Respondents in the new managed-care program were about as satisfied with their healthcare as those in the fee-for-service program. They were also equally likely to say that all of their healthcare needs were being met in both programs. However, the managed-care participants reported having more access than the fee-for-service participants to certain services, including dental care, home health, behavioral health counseling, occupational therapy, and dietitian services. The most commonly unmet need was dental care, with about a third of participants across the two groups saying that they did not have access to dental care. In both groups, people who had more health conditions, problems with transportation, or mental-health disabilities reported being less satisfied with their healthcare and were more likely to report having unmet needs.

More than half of the managed-care participants said that they had to change at least some of their providers during the transition, and about a quarter said that they had to change all of their providers. Those participants who could stay with the same providers reported being happier with their healthcare and had less unmet needs than those who had to change some or all of their providers.

How can you use this research?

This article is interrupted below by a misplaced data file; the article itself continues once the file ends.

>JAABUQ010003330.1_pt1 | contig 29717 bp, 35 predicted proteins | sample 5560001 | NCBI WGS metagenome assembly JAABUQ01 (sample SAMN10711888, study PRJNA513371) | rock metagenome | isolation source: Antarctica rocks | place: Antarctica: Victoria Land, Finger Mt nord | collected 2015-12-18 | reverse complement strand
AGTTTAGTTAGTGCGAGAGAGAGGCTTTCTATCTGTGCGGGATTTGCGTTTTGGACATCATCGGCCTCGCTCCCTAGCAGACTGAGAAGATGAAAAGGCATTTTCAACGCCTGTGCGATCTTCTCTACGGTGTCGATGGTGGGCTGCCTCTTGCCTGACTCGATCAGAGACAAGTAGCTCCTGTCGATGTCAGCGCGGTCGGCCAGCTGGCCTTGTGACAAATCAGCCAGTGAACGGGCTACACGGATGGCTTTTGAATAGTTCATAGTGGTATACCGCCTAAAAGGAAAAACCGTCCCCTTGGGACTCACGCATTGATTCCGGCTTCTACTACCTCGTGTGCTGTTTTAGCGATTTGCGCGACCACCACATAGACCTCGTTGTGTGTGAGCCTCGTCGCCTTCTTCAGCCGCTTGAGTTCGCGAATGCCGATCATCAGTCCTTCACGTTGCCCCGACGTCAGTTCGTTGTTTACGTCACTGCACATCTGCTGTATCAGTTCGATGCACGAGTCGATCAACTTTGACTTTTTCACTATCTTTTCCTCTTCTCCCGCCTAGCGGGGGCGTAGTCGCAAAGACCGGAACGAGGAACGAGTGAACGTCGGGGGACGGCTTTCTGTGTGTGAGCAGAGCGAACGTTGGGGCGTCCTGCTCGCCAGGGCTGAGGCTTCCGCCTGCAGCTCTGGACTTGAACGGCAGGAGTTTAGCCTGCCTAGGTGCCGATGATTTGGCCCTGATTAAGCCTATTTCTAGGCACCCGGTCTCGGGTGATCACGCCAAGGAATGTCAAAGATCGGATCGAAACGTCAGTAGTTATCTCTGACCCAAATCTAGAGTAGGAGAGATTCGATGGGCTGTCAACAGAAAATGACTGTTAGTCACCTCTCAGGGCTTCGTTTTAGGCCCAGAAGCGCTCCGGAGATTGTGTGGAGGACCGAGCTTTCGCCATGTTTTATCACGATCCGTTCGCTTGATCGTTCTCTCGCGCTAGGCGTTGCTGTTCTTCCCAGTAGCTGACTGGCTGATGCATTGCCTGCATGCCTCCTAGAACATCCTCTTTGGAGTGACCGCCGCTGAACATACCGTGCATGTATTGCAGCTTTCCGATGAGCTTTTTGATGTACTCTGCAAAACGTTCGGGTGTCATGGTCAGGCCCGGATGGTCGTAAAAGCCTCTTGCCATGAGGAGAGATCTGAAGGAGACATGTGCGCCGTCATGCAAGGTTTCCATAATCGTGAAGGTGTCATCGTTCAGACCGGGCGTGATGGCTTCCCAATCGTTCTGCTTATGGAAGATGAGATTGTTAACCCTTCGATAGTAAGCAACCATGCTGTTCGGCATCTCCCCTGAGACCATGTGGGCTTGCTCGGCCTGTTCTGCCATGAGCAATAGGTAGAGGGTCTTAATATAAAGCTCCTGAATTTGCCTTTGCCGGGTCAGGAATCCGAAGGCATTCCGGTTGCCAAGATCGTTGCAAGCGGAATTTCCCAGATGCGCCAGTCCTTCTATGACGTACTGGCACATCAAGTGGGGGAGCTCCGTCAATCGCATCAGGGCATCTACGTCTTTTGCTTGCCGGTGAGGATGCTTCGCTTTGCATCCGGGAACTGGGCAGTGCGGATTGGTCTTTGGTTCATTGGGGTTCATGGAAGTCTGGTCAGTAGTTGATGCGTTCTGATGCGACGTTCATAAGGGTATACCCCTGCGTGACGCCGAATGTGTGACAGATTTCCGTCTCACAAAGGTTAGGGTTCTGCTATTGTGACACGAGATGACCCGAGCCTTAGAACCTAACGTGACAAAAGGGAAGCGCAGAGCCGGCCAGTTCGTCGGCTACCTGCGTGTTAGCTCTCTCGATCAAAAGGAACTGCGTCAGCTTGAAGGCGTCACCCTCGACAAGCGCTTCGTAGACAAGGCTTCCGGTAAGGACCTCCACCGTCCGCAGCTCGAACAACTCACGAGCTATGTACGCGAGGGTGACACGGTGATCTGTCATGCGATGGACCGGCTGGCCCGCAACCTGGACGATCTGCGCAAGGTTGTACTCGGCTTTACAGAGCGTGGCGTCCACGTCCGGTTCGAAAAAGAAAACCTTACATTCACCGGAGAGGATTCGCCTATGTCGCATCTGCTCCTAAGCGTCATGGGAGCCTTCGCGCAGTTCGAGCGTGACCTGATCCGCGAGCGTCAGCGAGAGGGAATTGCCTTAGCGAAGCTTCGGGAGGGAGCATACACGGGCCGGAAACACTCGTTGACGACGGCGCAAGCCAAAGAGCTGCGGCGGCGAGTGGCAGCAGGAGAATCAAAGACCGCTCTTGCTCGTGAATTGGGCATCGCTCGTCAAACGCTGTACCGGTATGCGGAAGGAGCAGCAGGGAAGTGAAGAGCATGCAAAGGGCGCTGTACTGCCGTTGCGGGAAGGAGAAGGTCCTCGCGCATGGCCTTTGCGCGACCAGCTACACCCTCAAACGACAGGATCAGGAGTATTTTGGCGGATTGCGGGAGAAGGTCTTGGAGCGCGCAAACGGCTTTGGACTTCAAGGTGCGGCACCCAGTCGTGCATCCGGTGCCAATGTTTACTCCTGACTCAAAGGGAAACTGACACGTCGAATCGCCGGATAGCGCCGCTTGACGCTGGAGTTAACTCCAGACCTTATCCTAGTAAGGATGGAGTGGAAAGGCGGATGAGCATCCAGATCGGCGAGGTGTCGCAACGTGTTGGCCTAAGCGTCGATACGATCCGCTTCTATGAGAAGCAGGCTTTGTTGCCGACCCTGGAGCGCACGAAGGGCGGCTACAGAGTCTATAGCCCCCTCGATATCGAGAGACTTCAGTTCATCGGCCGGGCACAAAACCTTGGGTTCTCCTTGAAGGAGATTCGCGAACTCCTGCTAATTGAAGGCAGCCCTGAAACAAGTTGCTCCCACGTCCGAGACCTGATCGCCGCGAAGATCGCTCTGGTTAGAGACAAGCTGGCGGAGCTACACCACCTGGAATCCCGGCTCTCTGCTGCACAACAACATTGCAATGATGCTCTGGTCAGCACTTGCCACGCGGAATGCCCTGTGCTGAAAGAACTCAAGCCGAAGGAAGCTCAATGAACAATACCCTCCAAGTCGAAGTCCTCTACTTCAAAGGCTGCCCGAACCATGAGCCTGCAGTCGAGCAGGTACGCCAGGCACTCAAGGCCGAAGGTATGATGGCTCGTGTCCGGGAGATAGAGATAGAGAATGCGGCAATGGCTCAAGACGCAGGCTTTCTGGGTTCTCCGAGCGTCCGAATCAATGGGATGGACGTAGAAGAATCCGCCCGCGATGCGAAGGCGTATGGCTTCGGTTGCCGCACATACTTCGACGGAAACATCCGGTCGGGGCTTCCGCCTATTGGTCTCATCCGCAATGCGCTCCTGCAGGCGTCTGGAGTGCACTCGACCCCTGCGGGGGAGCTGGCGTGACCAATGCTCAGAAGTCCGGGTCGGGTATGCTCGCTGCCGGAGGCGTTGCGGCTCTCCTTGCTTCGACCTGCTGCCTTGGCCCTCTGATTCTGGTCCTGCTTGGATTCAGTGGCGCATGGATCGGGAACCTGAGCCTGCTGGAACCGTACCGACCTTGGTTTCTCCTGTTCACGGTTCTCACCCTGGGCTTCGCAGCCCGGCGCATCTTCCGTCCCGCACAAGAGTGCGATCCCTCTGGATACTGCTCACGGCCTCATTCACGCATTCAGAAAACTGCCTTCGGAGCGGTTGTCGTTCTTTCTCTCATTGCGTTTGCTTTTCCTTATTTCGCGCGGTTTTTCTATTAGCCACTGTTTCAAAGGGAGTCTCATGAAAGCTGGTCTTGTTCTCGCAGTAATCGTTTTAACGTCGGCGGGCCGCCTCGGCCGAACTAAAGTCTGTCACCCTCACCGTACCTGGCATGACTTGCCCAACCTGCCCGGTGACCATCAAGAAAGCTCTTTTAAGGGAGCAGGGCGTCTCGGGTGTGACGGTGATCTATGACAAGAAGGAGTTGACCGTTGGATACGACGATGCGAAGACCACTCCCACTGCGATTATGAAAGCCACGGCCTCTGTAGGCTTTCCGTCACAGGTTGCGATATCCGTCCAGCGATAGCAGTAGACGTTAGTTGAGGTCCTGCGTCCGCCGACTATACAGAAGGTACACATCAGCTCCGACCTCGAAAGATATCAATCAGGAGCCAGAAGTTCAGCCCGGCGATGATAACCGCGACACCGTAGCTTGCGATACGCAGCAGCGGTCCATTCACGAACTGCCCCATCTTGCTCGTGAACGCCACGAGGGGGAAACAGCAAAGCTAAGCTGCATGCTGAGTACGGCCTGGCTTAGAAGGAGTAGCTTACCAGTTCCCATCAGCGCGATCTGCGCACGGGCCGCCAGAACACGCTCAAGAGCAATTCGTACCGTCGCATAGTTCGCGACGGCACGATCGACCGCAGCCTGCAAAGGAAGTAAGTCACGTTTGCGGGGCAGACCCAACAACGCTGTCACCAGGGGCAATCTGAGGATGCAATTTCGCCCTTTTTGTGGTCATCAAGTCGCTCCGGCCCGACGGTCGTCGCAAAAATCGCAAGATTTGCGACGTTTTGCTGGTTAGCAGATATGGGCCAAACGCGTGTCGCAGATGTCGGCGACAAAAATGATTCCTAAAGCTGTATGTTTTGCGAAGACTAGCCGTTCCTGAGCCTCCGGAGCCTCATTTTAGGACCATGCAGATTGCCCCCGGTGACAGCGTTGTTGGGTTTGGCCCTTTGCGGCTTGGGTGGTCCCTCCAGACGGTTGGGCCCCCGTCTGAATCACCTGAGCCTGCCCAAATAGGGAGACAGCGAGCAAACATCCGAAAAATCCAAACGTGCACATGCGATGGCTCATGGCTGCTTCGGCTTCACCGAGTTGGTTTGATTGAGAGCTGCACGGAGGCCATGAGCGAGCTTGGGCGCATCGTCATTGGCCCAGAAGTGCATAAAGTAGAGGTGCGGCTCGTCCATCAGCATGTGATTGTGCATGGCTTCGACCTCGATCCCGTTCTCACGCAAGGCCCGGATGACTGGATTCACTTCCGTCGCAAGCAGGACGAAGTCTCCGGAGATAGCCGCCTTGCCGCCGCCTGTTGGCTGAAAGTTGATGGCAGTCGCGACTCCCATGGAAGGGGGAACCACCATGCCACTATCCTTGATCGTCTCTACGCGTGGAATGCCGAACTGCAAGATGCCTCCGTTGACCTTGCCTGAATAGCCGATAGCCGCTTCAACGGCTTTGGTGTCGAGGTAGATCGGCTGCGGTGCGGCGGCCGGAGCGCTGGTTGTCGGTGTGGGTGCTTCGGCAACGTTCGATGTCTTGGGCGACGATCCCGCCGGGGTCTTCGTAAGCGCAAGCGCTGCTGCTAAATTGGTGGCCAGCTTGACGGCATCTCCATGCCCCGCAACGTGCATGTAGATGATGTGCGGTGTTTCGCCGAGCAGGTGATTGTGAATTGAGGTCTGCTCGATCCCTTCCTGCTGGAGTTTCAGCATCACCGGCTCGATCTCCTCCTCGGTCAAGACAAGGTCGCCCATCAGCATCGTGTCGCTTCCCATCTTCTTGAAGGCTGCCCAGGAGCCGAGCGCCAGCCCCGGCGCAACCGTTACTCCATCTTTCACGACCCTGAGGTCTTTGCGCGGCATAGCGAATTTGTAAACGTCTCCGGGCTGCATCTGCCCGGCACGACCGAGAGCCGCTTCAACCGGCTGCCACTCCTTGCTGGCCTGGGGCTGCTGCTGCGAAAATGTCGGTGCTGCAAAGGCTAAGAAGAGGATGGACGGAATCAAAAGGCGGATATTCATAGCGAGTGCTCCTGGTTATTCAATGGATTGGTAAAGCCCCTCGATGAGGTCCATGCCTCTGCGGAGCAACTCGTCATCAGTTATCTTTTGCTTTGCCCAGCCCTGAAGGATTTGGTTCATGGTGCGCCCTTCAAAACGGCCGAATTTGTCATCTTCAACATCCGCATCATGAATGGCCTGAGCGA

• Medicaid Managed Care can potentially offer high-quality coordinated healthcare for people with disabilities. In fact, access to some services was better under Medicaid managed care than under the older fee-for-service models.
  • However, if patients have to switch doctors during the transition to managed care, this could have a negative impact on the quality of care they receive. Managed care organizations can reduce this impact by temporarily covering patients’ current providers during the transition.
  • Some groups of Medicaid beneficiaries are especially at risk for having unmet medical needs, especially those people who have mental-health conditions and those facing transportation barriers. Improving mental-health care and addressing transportation barriers are important areas that require more attention.
  • A substantial number of Medicaid beneficiaries do not have adequate access to dental care. This is an important problem to address, as proper dental care is linked to the quality of overall healthcare.

Things you should know:

To learn about changes in Medicaid programs, go to

www.medicaid.gov

To learn about your eligibility for benefit programs, including Medicaid, go to

www.benefits.gov

PubMed ID26632026